the white rabbit

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Re: Duquesne Law vs. Widener Law vs. Wait
« Reply #7 on: June 23, 2010, 06:26:23 AM »
I am a student who attended a small private undergraduate institution in PA and graduated with a 3.8 overall GPA, 3 internships (large finance firm, large accounting firm, private equity), various awards / memberships / positions, yet scored low on the LSAT (153). 

At this point I have been accepted to Duquesne Law as well as Widener Law (Harrisburg).  It is my goal to one day practice corporate law (firm or in-house counsel), most likely near a metropolitan area.  I am now choosing between one of the two schools or working for one year at most (as an Accountant) and reapplying with work experience besides internships.

My first question is which would be the better choice (Duquesne or Widener)?

My second question is between the two, will I be able to be successful in finding a job in corporate law with a salary high enough to pay off any student loan debt? (This is NOT saying I want to get rich by becoming an attorney, but rather get a job which will pay enough to cover student loans over a number of years and still be able to support a family sometime in the future).

My third question is would be be helpful in any way to wait one year and work / would it even make a difference in applying to schools?

Any advice would be greatly appreciated!

I believe that tuition for either is somewhere between $25k and $30k? 

Even assuming the low figure and very low living expenses, you'd still be spending $40k a year.  If you're looking to borrow the full amount, that's $120k in student loans when you graduate. 

Assuming that you choose to pay this back over 30 years, according to finaid you'd need an income of upward of $90k a year to repay this amount, which would hang over your head until when you're roughly in your 50's.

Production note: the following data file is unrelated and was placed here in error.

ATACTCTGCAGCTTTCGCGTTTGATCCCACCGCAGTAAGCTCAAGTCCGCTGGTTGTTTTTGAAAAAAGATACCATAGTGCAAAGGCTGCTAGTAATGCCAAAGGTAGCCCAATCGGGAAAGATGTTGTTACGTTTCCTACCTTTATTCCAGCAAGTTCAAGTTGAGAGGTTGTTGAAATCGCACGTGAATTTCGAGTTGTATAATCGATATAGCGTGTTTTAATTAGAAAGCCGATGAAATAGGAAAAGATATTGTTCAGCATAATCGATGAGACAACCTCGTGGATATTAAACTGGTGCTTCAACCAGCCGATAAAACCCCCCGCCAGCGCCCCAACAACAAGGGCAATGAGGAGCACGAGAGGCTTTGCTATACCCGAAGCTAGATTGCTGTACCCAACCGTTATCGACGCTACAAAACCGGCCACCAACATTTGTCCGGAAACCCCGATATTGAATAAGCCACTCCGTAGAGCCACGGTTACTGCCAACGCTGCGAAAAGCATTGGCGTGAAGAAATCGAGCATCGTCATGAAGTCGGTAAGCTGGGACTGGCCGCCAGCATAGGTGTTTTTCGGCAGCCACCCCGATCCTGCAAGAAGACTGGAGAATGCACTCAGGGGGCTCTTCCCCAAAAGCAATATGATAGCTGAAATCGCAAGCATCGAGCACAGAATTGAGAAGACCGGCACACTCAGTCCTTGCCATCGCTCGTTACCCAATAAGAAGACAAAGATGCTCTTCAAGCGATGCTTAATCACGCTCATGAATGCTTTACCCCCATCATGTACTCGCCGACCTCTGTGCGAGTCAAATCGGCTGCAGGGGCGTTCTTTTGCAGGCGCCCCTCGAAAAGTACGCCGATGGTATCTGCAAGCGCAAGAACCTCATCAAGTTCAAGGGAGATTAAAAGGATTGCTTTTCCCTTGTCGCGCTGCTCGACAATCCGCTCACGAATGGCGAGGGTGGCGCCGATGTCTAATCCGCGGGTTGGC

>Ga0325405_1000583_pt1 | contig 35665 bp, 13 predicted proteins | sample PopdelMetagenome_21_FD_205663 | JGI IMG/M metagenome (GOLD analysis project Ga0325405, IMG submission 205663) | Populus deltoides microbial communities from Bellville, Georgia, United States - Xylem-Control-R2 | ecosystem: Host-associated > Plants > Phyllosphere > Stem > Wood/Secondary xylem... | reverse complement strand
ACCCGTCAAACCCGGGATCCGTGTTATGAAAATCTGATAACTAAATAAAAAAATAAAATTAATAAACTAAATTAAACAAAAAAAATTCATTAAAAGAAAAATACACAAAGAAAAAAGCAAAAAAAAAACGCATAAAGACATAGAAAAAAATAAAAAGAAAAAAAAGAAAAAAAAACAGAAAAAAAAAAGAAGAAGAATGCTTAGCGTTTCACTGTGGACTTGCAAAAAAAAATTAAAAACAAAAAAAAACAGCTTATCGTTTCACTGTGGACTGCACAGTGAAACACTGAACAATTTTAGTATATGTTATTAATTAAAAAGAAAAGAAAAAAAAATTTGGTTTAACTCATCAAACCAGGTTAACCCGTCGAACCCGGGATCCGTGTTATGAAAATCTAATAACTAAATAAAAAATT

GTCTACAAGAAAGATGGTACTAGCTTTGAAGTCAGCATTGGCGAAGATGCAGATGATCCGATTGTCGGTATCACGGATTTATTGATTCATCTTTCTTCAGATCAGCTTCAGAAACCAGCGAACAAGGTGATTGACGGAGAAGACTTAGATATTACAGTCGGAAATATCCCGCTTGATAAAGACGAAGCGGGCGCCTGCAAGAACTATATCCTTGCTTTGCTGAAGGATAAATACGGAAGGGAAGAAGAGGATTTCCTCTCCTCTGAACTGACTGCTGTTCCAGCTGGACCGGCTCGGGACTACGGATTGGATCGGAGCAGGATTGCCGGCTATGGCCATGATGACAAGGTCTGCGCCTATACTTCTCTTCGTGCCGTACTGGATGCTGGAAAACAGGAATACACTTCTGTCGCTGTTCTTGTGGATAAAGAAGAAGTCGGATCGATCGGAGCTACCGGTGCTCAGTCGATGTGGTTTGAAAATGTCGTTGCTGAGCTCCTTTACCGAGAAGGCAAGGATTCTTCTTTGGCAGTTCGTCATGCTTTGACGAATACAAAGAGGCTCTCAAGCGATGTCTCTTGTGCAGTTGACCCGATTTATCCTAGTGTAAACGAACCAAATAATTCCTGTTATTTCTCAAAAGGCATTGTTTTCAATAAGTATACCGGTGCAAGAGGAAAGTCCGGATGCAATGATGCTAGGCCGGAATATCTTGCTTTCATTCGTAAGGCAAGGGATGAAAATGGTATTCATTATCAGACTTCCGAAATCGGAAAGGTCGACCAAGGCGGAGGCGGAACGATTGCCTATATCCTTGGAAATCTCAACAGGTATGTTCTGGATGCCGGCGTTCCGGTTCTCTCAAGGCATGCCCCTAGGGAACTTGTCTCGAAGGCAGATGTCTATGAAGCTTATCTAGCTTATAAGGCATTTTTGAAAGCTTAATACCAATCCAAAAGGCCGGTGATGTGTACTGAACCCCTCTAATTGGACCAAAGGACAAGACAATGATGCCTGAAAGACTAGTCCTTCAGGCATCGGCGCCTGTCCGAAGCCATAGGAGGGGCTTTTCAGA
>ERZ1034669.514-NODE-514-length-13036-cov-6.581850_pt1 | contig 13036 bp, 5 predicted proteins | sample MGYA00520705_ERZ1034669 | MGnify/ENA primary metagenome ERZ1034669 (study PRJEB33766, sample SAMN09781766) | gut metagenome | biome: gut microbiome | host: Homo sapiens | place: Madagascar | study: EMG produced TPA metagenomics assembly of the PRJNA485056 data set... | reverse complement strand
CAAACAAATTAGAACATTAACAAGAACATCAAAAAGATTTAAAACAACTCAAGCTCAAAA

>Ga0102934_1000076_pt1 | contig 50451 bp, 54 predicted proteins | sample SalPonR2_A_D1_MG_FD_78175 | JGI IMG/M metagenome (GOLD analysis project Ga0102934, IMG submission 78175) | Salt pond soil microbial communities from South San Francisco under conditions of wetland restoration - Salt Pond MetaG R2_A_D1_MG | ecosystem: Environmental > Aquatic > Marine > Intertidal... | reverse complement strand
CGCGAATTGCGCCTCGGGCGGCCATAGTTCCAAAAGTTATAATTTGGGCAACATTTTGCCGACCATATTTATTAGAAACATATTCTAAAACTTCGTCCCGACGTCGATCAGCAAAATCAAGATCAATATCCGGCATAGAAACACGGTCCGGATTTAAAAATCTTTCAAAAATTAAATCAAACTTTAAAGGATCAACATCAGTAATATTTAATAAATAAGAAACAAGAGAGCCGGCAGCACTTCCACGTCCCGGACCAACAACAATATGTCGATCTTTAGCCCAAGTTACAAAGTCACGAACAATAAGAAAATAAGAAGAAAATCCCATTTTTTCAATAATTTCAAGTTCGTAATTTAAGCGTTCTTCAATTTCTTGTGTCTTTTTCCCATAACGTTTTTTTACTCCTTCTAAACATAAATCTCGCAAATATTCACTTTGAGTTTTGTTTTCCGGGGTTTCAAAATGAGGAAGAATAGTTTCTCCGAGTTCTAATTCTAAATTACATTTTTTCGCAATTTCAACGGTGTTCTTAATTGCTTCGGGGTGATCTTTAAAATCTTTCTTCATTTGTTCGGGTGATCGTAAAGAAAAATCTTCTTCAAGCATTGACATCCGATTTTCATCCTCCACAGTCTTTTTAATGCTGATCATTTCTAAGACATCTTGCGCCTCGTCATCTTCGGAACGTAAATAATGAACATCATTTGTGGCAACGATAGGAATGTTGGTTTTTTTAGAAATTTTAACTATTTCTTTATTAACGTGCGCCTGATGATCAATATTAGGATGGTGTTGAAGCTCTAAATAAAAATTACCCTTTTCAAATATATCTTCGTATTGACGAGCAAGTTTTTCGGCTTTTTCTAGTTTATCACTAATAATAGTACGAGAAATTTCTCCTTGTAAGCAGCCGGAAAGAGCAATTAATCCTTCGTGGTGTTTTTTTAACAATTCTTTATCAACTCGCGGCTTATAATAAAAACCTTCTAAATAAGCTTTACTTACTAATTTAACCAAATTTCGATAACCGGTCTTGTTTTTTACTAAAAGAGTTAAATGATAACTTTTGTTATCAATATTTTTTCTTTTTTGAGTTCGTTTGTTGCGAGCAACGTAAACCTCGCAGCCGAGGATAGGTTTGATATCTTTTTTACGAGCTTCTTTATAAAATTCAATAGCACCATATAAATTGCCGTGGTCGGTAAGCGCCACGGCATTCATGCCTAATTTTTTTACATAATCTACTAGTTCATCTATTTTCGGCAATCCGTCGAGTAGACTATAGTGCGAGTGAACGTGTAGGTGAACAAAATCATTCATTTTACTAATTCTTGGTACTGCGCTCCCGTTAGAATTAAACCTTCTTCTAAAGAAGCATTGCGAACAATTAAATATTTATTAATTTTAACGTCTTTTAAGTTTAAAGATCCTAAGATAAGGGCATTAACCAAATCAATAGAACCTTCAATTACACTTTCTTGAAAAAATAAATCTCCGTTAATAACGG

Given the bimodal distribution of income for entry-level lawyers, and given the school options you've listed, it's unlikely that you'll make this amount at the outset even if you found a full-time position as a lawyer.  (If you are not sure what I mean by the bimodal distribution, google bimodal distribution lawyers; it should give you more info than I can provide in this post.)

There is no reason to assume that even if you found a full-time position as a lawyer, that you would be able to stay in that position or a comparable one over the course of 30 years.  There is also no reason to assume that your income would increase on a year-to-year basis.

If you don't find a full-time position as a lawyer (a distinct possibility), you would be relegated to non-legal work or temporary, contract work.  Contract work is increasingly being outsourced to India, and has faced downward price pressure as a result.

So to answer your second question, it's actually pretty unlikely that you will be able to find employment that would justify even the low end of your projected student loans.  Unfortunate for true.  Bigs is right that there may be exceptions.  Everything's possible.  The question you need to ask yourself is, what's probable?